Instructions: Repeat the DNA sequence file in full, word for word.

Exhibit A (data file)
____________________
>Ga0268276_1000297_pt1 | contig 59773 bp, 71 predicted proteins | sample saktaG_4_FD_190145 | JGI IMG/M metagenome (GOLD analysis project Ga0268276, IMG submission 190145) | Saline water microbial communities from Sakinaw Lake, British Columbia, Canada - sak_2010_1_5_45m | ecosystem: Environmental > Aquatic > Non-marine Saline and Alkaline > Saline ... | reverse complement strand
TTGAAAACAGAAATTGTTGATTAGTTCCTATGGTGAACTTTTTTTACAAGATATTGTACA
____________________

>Ga0268276_1000297_pt1 | contig 59773 bp, 71 predicted proteins | sample saktaG_4_FD_190145 | JGI IMG/M metagenome (GOLD analysis project Ga0268276, IMG submission 190145) | Saline water microbial communities from Sakinaw Lake, British Columbia, Canada - sak_2010_1_5_45m | ecosystem: Environmental > Aquatic > Non-marine Saline and Alkaline > Saline ... | reverse complement strand
TTGAAAACAGAAATTGTTGATTAGTTCCTATGGTGAACTTTTTTTACAAGATATTGTACA